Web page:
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Nvidia's GeForce GTX 980 and 970 graphics cards reviewed

The bigger Maxwell arrives in style
— 9:30 PM on September 18, 2014

2014 has been a strange year for graphics chips. Many of the GeForce and Radeon graphics cards currently on the market are based on GPUs over two years old. Rather than freshening up their entire silicon lineups top-to-bottom like in the past, AMD and Nvidia have chosen to take smaller, incremental steps forward.

Both firms introduced larger chips based on existing GPU architectures last year. Then, two weeks ago, the Tonga GPU in the Radeon R9 285 surprised us with formidable new technology that's still somewhat mysterious. Before that, this past spring, Nvidia unveiled its next-gen "Maxwell" graphics architecture on a single, small chip aboard the GeForce GTX 750 Ti. We could tell by testing that card's GM107 GPU that Maxwell was substantially more power-efficient than the prior-gen Kepler architecture. However, no larger Maxwell-based chips were forthcoming.

Until today, that is.

At long last, a larger Maxwell derivative is here, powering a pair of new graphics cards: the flagship GeForce GTX 980 and its more affordable sibling, the GTX 970. These cards move the needle on price, performance, and power efficiency like only a new generation of technology can do.

The middle Maxwell: GM204
The chip that powers these new GeForce cards is known as the GM204. Although the Maxwell architecture is bursting with intriguing little innovations, the GM204 is really about two big things: way more pixel throughput and vastly improved energy efficiency. Most of what you need to know about this chip boils down to those two things—and how they translate into real-world performance.

Here's a look at the basic specs of the GM204 versus some notable contemporaries:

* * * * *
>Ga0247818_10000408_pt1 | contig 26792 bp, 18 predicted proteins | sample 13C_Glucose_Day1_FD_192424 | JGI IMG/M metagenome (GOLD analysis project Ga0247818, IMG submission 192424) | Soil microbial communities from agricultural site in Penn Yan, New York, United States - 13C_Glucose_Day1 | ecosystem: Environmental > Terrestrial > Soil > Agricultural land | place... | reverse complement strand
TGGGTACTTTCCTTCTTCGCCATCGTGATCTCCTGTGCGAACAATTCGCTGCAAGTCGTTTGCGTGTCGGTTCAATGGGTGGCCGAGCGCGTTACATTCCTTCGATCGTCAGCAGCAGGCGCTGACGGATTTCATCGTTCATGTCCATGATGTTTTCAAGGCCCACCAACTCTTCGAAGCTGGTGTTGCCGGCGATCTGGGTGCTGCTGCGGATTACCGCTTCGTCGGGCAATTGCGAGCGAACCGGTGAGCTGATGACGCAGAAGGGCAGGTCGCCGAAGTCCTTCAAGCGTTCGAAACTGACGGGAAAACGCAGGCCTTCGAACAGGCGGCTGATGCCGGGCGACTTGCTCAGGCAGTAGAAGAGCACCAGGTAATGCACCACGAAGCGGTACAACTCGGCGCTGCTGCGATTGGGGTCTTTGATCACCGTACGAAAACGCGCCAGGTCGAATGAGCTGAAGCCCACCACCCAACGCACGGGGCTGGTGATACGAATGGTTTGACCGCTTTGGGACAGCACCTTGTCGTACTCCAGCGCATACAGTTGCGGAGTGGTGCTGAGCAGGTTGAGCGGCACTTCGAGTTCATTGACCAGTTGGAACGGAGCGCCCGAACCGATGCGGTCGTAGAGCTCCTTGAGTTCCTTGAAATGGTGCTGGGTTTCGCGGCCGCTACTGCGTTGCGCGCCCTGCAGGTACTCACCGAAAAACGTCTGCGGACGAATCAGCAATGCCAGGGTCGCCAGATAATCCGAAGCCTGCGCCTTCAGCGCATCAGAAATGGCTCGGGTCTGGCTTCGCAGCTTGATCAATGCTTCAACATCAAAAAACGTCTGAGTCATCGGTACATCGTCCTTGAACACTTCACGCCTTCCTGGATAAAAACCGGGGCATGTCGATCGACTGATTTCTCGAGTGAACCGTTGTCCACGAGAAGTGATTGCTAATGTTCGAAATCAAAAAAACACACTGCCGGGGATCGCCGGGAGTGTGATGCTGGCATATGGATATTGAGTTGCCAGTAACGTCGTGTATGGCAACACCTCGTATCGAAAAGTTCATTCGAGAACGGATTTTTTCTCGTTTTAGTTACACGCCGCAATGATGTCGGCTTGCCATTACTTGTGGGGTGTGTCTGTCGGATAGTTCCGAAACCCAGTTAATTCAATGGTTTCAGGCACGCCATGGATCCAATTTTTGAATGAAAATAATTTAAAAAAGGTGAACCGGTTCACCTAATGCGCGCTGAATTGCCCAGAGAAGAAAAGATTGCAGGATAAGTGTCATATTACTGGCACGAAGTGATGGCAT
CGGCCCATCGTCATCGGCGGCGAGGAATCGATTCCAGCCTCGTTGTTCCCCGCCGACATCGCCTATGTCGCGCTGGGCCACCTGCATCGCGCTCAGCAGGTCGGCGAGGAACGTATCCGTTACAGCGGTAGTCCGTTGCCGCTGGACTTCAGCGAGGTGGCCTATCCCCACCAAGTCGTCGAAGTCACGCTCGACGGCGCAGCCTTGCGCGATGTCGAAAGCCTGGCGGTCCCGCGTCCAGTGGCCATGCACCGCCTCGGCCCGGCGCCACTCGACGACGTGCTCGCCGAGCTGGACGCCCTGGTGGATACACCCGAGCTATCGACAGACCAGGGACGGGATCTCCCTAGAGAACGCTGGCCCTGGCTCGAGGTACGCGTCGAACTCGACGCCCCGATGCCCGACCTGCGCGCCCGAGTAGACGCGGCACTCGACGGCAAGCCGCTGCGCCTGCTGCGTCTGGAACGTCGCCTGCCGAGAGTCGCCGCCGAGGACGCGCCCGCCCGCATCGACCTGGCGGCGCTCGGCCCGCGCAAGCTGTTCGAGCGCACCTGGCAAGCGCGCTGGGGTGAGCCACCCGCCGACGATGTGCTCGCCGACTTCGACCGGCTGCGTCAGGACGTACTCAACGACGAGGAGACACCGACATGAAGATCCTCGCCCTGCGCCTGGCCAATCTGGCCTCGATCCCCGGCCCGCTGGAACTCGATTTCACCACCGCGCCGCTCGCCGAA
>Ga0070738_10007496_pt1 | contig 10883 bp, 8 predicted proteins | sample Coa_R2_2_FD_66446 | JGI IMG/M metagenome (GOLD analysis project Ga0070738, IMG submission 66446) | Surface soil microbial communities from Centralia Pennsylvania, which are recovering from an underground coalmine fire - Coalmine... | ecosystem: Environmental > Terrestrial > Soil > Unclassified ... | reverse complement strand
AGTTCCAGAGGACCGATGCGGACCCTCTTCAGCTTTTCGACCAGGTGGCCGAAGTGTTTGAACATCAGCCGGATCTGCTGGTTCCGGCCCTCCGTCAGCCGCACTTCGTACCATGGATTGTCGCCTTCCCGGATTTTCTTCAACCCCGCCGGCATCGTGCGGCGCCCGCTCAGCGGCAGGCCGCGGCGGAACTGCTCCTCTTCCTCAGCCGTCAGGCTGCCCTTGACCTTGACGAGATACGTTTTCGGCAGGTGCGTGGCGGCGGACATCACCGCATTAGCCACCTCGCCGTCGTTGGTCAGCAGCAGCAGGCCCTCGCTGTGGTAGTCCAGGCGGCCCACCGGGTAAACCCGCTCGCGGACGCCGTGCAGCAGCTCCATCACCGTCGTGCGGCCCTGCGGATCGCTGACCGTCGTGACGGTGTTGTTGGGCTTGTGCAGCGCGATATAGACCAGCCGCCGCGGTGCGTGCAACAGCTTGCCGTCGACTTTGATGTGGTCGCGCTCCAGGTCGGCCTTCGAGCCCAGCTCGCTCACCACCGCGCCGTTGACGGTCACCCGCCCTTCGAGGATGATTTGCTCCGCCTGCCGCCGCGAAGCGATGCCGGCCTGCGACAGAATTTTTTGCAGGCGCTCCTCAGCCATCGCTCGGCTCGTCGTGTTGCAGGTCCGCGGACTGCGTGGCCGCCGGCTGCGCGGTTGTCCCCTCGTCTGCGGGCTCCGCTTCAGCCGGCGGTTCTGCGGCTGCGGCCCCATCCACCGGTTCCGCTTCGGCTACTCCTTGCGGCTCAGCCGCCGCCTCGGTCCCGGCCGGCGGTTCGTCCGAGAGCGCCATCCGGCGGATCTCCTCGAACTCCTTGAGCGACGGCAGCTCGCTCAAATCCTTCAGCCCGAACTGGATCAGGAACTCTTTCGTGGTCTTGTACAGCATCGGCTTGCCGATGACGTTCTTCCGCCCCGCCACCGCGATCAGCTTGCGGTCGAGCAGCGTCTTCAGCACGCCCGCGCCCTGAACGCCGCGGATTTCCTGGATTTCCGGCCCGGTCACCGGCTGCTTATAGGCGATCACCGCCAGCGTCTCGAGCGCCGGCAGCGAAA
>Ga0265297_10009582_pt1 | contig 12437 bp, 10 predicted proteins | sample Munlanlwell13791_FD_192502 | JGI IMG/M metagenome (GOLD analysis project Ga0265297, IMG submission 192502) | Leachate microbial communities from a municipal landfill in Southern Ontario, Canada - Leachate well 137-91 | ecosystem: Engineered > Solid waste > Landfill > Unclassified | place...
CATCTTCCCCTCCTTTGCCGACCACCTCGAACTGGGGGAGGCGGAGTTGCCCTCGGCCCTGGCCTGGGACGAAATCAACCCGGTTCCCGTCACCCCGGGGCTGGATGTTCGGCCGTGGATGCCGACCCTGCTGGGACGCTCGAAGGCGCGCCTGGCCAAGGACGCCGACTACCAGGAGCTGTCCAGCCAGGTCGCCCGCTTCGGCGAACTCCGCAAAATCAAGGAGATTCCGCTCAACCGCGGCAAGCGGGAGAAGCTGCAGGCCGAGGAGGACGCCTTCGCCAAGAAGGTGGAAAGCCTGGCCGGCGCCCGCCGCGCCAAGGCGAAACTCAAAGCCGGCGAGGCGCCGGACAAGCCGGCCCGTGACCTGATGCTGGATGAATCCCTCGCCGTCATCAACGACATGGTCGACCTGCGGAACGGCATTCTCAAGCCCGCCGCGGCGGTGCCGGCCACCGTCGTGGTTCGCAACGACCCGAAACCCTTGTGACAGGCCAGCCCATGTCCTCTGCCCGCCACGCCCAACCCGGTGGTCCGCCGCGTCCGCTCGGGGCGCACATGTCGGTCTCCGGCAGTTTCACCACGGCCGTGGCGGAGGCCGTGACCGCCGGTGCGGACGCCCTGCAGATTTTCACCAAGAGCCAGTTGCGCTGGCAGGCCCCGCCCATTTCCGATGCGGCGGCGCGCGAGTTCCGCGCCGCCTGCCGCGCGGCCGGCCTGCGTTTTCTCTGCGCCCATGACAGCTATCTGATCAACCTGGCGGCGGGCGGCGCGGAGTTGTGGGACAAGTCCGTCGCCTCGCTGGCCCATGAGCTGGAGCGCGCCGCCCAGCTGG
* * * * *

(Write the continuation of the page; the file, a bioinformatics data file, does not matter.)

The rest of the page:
width (bits)
Die size
GK104 32 128/128 1536 4 256 3500 294 28 nm
GK110 48 240/240 2880 5 384 7100 551 28 nm
GM204 64 128/128 2048 4 256 5200 416 (398) 28 nm
Tahiti 32 128/64 2048 2 384 4310 365 28 nm
Tonga 32 (48) 128/64 2048 4 256 (384) 5000 359 28 nm
Hawaii 64 176/88 2816 4 512 6200 438 28 nm

Nvidia did well to focus on energy efficiency with Maxwell, because foundries like TSMC, which makes Nvidia's GPUs, have struggled to move to smaller process geometries. Like the entire prior generation of GPUs, GM204 is built on a 28-nm process. (Although TSMC is apparently now shipping some 20-nm silicon, Nvidia tell us the 28-nm process is more cost-effective for this chip, and that assessment is consistent with what we've heard elsewhere.) Thus, the GM204 can't rely on the goodness that comes from a process shrink; it has to improve performance and power efficiency by other means.

Notice that the GM204 is more of a middleweight fighter, not a heavyweight like the GK110 GPU in the GeForce GTX 780- and Titan-series cards. Nvidia considers the GM204 the successor to the GK104 chip that powers the GeForce GTX 680 and 770, and I think that's appropriate. The GM204 and the GK104 both have a 256-bit memory interface and the same number of texture filtering units, for instance.